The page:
I had been planning to go into water law, environmental work, but once I got the internship in the Denver DA’s office, I got the bug. I was energized by the idea of seeking truth and pursuing justice but also by the pace and the process of the work. My first day on the job, I remember a guy I worked with telling me about “the talker,” the voice in your head that never stops. I thought he was crazy, but that first year, after sitting through a few trials, my talker started talking—and it hasn’t shut up since.    

It’s like your brain is constantly processing—on any given case, you’re thinking, is this the right case to bring, is there jurisdiction, could there be damages, what are the possible defenses, what are the possible angles for the prosecution, what are we going to use if we end up in trial, what is discovery going to look like, what are my questions going to look like, how is this witness, that witness, this piece of evidence, that piece of evidence, and it goes on and on. It’s exhausting and exhilarating at the same time.

I think that’s why so many attorneys or legally trained folks end up in politics. The issues are massive and complex, there’s a lot of players, a lot of pieces of the puzzle, and you’re not just doing some simple task every day. It’s a new challenge all the time—and we’re good at solving problems.

Adrian Fontes headshot

Why did you decide to get into politics?

I’ve always been interested in it. My grandfather was the mayor of Nogales; he got elected on my 9th birthday, in fact. One of the things he told me back then was, if you ever decide to run for office, half of the people are going to hate you and the other half won’t care—those are the odds you’re going to be running against. If you’re willing to face that, go for it.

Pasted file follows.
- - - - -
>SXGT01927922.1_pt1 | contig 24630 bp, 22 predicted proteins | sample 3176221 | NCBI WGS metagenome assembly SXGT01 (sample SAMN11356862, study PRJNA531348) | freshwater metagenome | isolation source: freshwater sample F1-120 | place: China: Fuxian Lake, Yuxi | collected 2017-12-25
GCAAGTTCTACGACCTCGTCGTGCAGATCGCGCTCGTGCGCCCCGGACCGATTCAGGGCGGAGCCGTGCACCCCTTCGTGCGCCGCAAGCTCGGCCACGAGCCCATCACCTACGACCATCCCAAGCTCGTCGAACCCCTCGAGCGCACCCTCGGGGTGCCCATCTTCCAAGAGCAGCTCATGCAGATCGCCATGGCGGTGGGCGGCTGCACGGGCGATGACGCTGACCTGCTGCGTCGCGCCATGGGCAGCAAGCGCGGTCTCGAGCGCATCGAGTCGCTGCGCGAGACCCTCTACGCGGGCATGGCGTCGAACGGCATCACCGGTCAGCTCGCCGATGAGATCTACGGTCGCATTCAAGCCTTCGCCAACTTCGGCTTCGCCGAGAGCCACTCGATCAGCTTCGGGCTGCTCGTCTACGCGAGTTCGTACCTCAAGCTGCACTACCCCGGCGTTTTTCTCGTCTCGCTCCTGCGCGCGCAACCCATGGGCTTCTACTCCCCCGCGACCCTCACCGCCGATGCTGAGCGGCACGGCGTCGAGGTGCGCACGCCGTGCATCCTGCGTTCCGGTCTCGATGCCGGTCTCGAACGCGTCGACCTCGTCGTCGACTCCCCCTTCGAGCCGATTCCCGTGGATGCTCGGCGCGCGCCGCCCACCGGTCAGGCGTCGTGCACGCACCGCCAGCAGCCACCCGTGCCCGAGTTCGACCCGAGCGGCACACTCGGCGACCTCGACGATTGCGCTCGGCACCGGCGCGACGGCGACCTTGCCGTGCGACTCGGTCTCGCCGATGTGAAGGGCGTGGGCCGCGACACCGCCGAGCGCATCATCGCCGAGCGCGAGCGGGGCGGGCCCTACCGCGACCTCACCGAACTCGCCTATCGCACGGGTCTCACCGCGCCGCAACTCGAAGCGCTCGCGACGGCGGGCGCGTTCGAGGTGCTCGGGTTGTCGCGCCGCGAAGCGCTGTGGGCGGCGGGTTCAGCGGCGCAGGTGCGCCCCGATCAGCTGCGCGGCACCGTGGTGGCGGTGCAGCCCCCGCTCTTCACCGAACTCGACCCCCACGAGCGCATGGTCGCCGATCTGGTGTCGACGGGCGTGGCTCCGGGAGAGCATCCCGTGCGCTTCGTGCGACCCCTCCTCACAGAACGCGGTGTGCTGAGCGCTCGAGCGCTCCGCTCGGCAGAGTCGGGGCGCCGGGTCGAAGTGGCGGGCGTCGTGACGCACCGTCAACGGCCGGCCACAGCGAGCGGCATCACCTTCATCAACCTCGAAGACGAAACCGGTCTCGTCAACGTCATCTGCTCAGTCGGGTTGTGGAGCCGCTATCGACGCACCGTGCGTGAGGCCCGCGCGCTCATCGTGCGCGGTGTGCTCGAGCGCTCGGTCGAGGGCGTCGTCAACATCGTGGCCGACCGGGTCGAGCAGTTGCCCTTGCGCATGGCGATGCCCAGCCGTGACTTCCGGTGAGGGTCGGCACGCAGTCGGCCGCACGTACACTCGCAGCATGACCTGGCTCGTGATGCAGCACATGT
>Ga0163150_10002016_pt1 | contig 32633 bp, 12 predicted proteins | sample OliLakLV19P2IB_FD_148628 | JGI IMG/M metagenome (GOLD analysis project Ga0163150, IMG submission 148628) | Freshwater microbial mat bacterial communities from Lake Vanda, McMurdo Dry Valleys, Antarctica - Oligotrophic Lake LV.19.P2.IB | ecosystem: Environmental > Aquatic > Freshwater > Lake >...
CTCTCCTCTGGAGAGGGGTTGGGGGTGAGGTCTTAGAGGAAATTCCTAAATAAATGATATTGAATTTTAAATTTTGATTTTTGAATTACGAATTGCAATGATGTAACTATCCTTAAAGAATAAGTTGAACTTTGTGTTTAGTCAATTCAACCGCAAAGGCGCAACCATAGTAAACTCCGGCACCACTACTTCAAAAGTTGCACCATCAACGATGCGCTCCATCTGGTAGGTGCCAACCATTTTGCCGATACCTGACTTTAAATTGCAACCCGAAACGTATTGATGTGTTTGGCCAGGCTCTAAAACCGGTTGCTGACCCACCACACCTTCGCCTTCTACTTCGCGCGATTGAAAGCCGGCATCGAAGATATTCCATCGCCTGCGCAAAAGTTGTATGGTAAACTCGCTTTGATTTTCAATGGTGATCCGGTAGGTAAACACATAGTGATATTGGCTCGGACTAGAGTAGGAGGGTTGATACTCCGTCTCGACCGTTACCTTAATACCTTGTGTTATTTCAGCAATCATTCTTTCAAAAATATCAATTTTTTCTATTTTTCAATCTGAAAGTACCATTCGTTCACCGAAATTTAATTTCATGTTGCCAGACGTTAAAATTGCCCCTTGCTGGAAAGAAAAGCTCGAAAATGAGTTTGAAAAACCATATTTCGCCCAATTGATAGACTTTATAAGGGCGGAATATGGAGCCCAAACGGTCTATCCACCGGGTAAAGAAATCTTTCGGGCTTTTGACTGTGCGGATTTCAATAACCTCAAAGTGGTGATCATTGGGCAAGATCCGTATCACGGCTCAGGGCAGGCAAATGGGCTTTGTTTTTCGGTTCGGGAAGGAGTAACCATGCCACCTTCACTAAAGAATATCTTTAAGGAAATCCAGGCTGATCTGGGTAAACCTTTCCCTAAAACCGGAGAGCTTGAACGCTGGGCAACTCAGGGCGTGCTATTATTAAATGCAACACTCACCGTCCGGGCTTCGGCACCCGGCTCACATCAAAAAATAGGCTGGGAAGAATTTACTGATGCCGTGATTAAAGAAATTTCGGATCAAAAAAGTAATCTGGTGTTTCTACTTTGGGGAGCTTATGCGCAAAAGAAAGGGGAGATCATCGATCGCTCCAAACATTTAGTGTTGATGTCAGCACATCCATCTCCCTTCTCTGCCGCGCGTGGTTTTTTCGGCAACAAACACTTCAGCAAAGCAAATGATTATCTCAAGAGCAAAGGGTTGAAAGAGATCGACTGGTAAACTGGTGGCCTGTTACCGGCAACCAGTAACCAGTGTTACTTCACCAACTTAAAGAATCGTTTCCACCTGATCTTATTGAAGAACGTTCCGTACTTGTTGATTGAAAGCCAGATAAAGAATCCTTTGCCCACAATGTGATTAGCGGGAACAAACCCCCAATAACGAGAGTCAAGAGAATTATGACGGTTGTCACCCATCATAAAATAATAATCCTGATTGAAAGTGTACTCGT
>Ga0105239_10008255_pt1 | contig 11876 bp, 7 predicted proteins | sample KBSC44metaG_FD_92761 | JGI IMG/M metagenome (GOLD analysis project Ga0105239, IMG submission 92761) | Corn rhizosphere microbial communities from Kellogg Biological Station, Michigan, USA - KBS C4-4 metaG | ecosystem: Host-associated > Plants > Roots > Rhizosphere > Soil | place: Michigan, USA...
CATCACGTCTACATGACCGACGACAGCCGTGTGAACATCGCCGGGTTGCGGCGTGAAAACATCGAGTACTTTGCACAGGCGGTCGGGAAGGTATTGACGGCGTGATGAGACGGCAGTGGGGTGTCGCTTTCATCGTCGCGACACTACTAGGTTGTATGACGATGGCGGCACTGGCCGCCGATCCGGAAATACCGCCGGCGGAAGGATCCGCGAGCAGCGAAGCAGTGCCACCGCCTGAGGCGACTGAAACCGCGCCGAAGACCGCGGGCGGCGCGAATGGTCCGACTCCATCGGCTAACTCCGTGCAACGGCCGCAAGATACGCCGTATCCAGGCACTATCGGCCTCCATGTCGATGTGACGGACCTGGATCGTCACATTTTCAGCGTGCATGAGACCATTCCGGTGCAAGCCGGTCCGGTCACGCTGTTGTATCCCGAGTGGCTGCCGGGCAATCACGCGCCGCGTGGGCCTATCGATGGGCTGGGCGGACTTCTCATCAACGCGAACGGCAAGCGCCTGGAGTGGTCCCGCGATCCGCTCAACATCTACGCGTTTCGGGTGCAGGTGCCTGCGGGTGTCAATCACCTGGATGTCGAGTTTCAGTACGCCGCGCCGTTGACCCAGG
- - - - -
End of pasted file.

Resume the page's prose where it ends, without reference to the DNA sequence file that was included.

I never anticipated that I would run for office. Then, in 2016, when I saw so many people not being able to vote in Maricopa County—or having to wait in four- or five-hour-long lines, I got angry and decided to run for county recorder. And then I won. I found myself much like Robert Redford at the end of “The Candidate,” when he’s standing there, and he’s like, “Now what?” I had to learn how to be an election administration expert. There are very few of us, and every jurisdiction does it a little differently. It was the epitome of on-the-job training.

You lost your reelection bid in 2020 and decided to run for secretary of state in 2022. What led you to that decision?

January 6.It was like a call to duty, and secretary of state was the next natural step. I was qualified and had election administration experience. I’m the first county election administration to become secretary of state in Arizona since the early 80s. The office was due to have someone in it with my background.

What are your goals as secretary of state?

My short-term goal was to build an all-star team of folks from Arizona that really know what we need to do and are able to make the right decisions and run the office well, and we’ve done that. I’m very proud of the team I’ve built.